has been a little more of a building experience than walking around spaced out,
waiting for some kind of muse. My experience hasn’t been one of muse searching.
It’s been one of the hardware store. (laughs)
So that’s been about it, so there hasn’t been any ghost of Gram haunting me out
here.

 

 Yet Joshua Tree always seemed such an idyllic
place, especially in those early cover photos that adorned the Creek Dipper
albums with you and Victoria…

 Well, it was and we
enjoyed that. But at the same time, we were trying to be pioneers and fix up
our house. It was a wonderful experience. Incredible really. We’d take off for Europe. We’d go from this, to being out there and we’d record
everything ourselves, and we’d tour on trains. We had a really nice time. It was really living. That’s
the only way to describe it.

 

 And now you’re entering another phase, sort of
circling back to the beginning
.

 I’m just lucky I
have another phase to enter! I don’t know what to say really. People want to
come and see us play! I’m going out there to do it. No bones about it. People
really want to hear these songs and see these reunion shows and I was really
shocked! Every time we kick into one of these songs, they just seem to love it.
They want to hear us play and I want to be a part of it.

 

 [Photo Credit: Steven
Cohen
]

 

 

WHIPPET, GOOD. Otep

Frontwoman and Blurt blogger Otep Shamaya recalls a debauched night of
sex, drugs and handcuffed homophobia.

 

BY OTEP SHAMAYA

 

Let us begin with the conspicuous.

 

 

The gypsy life of a
political rock poet is a strange and savage odyssey that billows  through an infinite multiplicity of exotic and
sometimes erotic dimensions.

 

Yeah, it’s tough.

 

What follows is an honest
account of pure Gonzo-de Sade. I write this not only to set the record-oh,
pardon me, I almost wrote straight, but that’s completely contrary to what I’m
hoping to do. Yes, this will corroborate my legend (as an outlaw wordsmith and
armor-plated, gold emblazoned sex god) but also shine a bright light on those
that cry “ABOMINATION” the loudest. If you find adult intimacy lewd,
threatening or offensive, stop reading now. This is not for emotional amateurs.
It  will not be a delicate retelling.

 

It all started when two of
my closest friends, Adam & Eddie (two chiseled Abercrombie effigies from
West Hollywood), invited me to their soiree house in Palm Springs. I was single at the time, bored,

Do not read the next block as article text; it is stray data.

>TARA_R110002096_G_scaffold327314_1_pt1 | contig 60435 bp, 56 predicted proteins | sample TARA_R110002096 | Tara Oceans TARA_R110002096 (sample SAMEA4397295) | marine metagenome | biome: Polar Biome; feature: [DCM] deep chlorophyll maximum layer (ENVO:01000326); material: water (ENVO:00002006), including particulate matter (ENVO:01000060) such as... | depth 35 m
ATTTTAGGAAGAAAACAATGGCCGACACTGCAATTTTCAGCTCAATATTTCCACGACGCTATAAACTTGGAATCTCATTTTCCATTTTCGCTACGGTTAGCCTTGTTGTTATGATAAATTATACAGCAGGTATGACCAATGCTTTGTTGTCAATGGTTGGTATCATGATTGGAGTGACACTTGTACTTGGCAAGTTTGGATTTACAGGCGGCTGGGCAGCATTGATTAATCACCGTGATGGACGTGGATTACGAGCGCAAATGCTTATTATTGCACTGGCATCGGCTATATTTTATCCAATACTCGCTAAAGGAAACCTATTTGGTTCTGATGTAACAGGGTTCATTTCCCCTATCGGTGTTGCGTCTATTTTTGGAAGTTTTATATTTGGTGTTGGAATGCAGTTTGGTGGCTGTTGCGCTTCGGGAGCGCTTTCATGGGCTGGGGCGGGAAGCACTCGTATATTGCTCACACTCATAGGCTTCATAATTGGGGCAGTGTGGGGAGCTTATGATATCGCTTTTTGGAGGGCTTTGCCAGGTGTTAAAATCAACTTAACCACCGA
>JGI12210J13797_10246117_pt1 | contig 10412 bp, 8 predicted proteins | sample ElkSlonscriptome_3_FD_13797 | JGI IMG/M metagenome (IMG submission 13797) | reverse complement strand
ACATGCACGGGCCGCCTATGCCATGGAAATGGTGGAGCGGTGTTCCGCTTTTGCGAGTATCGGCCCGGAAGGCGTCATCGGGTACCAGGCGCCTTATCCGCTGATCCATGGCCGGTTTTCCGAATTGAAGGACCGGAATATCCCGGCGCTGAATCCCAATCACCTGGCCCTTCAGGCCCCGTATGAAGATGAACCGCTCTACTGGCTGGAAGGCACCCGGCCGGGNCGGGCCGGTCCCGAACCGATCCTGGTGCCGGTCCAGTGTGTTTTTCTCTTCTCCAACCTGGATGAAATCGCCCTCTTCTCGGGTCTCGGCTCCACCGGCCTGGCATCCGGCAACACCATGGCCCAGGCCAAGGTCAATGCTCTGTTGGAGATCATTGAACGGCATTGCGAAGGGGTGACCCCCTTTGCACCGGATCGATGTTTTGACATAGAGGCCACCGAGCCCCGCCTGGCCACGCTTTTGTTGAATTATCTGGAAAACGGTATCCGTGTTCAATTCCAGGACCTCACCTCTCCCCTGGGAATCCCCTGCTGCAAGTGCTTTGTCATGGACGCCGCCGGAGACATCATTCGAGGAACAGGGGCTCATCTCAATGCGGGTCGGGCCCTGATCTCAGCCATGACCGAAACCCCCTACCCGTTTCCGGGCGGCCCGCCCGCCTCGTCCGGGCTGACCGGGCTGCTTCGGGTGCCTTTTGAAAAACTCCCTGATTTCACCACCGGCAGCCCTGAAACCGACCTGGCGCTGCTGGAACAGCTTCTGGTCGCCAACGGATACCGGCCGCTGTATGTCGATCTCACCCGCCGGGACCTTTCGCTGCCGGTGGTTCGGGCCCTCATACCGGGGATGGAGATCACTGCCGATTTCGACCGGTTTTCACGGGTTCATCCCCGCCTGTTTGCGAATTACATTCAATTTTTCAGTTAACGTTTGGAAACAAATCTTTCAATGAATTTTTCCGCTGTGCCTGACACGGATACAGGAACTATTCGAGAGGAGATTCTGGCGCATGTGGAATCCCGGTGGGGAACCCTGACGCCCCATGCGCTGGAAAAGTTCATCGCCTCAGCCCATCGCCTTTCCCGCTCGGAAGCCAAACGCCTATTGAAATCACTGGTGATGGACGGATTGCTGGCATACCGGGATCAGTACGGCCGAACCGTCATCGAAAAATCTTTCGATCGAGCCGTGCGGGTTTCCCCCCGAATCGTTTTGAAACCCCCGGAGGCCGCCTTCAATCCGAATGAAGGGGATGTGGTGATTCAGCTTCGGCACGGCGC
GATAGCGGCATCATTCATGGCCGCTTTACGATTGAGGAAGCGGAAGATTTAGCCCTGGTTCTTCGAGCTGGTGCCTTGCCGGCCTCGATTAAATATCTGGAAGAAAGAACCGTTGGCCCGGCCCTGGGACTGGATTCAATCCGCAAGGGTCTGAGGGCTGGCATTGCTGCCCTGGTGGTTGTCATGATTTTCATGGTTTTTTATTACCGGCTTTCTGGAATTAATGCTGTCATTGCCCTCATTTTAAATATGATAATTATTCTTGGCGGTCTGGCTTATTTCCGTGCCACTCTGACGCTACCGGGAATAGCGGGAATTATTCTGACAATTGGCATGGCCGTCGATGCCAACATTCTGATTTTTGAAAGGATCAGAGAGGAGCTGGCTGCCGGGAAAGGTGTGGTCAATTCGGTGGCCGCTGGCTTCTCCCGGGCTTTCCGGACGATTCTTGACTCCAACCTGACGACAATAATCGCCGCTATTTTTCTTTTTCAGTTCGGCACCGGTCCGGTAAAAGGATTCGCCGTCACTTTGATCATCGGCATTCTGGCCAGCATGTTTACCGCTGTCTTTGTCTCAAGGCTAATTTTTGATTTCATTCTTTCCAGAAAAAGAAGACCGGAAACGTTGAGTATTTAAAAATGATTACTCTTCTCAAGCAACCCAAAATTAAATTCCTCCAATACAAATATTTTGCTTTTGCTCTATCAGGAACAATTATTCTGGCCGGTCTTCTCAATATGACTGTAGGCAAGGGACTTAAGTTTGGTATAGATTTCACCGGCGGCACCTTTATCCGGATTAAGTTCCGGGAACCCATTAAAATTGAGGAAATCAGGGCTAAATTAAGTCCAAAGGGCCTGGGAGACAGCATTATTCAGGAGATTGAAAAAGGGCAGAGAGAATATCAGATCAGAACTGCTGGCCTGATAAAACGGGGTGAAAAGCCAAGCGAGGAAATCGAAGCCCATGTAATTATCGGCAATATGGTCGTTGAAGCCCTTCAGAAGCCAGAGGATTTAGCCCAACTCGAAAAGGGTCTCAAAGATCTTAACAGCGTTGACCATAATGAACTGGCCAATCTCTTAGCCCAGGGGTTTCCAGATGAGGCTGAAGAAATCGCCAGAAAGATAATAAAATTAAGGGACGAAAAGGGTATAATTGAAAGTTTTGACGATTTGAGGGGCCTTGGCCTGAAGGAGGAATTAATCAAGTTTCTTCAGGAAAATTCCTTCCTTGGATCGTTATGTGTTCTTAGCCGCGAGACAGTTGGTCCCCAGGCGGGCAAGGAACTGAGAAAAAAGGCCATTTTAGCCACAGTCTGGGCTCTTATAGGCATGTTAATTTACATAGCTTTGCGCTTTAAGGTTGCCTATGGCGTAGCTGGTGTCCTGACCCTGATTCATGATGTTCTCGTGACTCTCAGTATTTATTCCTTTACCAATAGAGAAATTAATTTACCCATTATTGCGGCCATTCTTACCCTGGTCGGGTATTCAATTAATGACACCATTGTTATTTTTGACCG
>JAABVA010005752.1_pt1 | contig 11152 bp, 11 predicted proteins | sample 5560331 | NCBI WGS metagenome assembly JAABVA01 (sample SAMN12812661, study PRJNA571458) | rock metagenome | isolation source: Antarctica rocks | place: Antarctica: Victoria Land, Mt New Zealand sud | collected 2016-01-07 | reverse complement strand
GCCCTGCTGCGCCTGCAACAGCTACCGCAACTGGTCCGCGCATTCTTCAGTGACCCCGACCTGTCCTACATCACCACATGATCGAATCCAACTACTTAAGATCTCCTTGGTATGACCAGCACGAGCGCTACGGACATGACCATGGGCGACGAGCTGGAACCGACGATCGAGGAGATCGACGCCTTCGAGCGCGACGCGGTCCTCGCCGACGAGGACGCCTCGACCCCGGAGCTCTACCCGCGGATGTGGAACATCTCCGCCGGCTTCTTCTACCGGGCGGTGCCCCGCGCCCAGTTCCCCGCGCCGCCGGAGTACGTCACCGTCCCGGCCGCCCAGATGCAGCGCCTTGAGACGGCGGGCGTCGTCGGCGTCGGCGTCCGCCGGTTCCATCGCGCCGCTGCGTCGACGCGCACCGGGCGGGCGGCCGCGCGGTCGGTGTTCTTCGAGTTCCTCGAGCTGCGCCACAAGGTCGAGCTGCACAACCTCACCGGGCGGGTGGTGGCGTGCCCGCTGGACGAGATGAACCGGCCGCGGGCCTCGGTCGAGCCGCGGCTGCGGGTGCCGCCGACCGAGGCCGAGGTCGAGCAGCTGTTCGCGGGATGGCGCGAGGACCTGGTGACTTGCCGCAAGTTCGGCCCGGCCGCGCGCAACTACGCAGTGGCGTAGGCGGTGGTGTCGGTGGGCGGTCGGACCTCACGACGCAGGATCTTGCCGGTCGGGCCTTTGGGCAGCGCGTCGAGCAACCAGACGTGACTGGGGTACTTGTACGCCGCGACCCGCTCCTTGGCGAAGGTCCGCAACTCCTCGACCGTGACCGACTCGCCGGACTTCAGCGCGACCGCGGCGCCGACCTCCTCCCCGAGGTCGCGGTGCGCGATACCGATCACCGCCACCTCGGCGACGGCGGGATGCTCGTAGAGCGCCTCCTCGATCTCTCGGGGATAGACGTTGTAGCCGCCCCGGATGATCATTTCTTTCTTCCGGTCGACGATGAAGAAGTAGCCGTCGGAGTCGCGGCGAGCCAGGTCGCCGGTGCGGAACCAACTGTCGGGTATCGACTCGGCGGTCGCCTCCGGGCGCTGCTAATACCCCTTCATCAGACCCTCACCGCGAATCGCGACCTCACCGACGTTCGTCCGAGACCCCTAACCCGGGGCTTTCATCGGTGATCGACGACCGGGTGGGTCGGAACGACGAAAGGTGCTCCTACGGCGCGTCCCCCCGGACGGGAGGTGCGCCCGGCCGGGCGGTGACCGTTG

and needed a break from LA.

 

I arrived on a Saturday
morning with a serious jones for fun. The house was quirky and manicured with
animal hedges. Eddie beamed, “The realtor said Madonna used to have secret
parties here in the ‘80s”. Adam whispered, “He’s such a little  starfucker”. Eddie shushed him and we headed
for the pool. I wrote little haikus and read Bradbury while the boys played
Marco Polo and drank sangria. Around 8:30 we went dinner and they introduced me
to a new friend, we will call Anita, a striking redhead with an enchanting smile.
Next to her was a persnickety looking fellow gulping mouthfuls of gin and
chatting up Adam. This boozing Republican (we will call Ted) railed on about
the “Teabagger Movement” and told cornball jokes like, “How do you make a
blonde laugh on Saturday? Tell her a joke on Wednesday.”

 

Quaint.

 

My attention was on Anita.
She was charming and intellectual. She had just quit her job as a PR person for
an unnamed political personality and was searching for meaning in life. Her
passion, she said, was sculpting. Ironwork mostly. She had some success with local
galleries back in Connecticut (where she was
from) but was still trying to find her place in the California scene. I suppose she was feeling a
bit insecure. Who wouldn’t? We shared a few quips on the cannibalistic nature
of the art industry and I felt our souls click.

 

After dinner, Ted was so
sloppy that my guys offered to drive him home. Anita didn’t care. She and I
dashed off to see her studio. Her pad was a swell ranch style home restored to
its Sinatra-era glory. The back of the house was floor-to-ceiling glass with
French doors opening up to a tropical deck and beautiful pool.

 

She poured some wine and
set the mood. We flipped through a book of Ellen Von Unwerth’s photography and
flirted a bit, then moved to Anita’s studio. Dark and muddled, most of her
creations were brightly painted knock-offs of medieval torture devices:
handcuffs, neck chains, and gynecological contraptions that looked absolutely
terrifying. I smiled politely, she winked, and I suggested we sit on the deck.

 

The sky was clear and the
moon beamed brightly. The warm desert air carried soft scents from the
manicured flora.

 

After a tense moment or
two, our eyes met, I brushed her red locks aside and we kissed. Her mouth on
mine, fingers and hands, heavy petting. We moved inside to the couch, she flipped
a switch and the fireplace bloomed. I sat back and she swayed like a cobra to
the music in front of me. I smiled as she pulled a leather bag from beneath the
coffee table, and unzipped it…..slowly.

 

She plucked a small
vibrator, a box of whippets, a nylon cord, and a bottle of lube from the bag.
She sucked on the vibrator as she removed her jeans. No panties. My eyes widened.
There it was: the dreaded “meat curtains”. Long, discolored lips and lots of
fur, it looked like a bearded duckbill. Oh well, I liked her, so be it.

 

She slid the small
vibrator inside her and pressed my face deep into her drapery. She started
grinding and spitting insults at me, “You dirty cunt. Eat it!”

 

I pulled away, “You okay?”